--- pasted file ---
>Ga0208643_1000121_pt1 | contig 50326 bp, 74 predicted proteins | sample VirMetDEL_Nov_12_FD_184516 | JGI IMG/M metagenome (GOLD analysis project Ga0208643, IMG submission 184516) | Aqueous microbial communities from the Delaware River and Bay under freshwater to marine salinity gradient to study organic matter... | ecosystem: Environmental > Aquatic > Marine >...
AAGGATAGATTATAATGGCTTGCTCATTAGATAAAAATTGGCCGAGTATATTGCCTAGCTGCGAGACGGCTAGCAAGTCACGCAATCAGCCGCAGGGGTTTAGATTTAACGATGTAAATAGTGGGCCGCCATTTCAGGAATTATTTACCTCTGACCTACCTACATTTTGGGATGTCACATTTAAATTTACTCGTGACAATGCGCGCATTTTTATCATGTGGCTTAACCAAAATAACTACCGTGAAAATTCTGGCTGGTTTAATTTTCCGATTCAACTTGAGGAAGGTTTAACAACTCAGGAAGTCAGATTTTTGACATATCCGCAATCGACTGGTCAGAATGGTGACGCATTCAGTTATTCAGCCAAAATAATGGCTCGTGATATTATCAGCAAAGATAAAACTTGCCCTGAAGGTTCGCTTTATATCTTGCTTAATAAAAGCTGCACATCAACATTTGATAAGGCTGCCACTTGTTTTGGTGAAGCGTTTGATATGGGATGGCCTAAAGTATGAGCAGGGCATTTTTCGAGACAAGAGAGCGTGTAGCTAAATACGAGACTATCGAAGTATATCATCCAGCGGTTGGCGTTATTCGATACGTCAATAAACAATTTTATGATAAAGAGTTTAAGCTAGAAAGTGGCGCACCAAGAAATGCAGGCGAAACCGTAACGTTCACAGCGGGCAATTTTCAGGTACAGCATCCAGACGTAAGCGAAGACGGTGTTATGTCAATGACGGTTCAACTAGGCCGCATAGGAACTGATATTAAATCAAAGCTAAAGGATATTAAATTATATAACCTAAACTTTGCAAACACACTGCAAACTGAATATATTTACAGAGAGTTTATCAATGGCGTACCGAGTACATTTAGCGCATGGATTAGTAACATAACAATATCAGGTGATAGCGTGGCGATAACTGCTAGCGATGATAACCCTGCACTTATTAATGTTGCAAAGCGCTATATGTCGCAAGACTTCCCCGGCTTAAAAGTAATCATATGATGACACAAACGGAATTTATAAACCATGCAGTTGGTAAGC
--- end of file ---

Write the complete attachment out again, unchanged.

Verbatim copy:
>Ga0208643_1000121_pt1 | contig 50326 bp, 74 predicted proteins | sample VirMetDEL_Nov_12_FD_184516 | JGI IMG/M metagenome (GOLD analysis project Ga0208643, IMG submission 184516) | Aqueous microbial communities from the Delaware River and Bay under freshwater to marine salinity gradient to study organic matter... | ecosystem: Environmental > Aquatic > Marine >...
AAGGATAGATTATAATGGCTTGCTCATTAGATAAAAATTGGCCGAGTATATTGCCTAGCTGCGAGACGGCTAGCAAGTCACGCAATCAGCCGCAGGGGTTTAGATTTAACGATGTAAATAGTGGGCCGCCATTTCAGGAATTATTTACCTCTGACCTACCTACATTTTGGGATGTCACATTTAAATTTACTCGTGACAATGCGCGCATTTTTATCATGTGGCTTAACCAAAATAACTACCGTGAAAATTCTGGCTGGTTTAATTTTCCGATTCAACTTGAGGAAGGTTTAACAACTCAGGAAGTCAGATTTTTGACATATCCGCAATCGACTGGTCAGAATGGTGACGCATTCAGTTATTCAGCCAAAATAATGGCTCGTGATATTATCAGCAAAGATAAAACTTGCCCTGAAGGTTCGCTTTATATCTTGCTTAATAAAAGCTGCACATCAACATTTGATAAGGCTGCCACTTGTTTTGGTGAAGCGTTTGATATGGGATGGCCTAAAGTATGAGCAGGGCATTTTTCGAGACAAGAGAGCGTGTAGCTAAATACGAGACTATCGAAGTATATCATCCAGCGGTTGGCGTTATTCGATACGTCAATAAACAATTTTATGATAAAGAGTTTAAGCTAGAAAGTGGCGCACCAAGAAATGCAGGCGAAACCGTAACGTTCACAGCGGGCAATTTTCAGGTACAGCATCCAGACGTAAGCGAAGACGGTGTTATGTCAATGACGGTTCAACTAGGCCGCATAGGAACTGATATTAAATCAAAGCTAAAGGATATTAAATTATATAACCTAAACTTTGCAAACACACTGCAAACTGAATATATTTACAGAGAGTTTATCAATGGCGTACCGAGTACATTTAGCGCATGGATTAGTAACATAACAATATCAGGTGATAGCGTGGCGATAACTGCTAGCGATGATAACCCTGCACTTATTAATGTTGCAAAGCGCTATATGTCGCAAGACTTCCCCGGCTTAAAAGTAATCATATGATGACACAAACGGAATTTATAAACCATGCAGTTGGTAAGC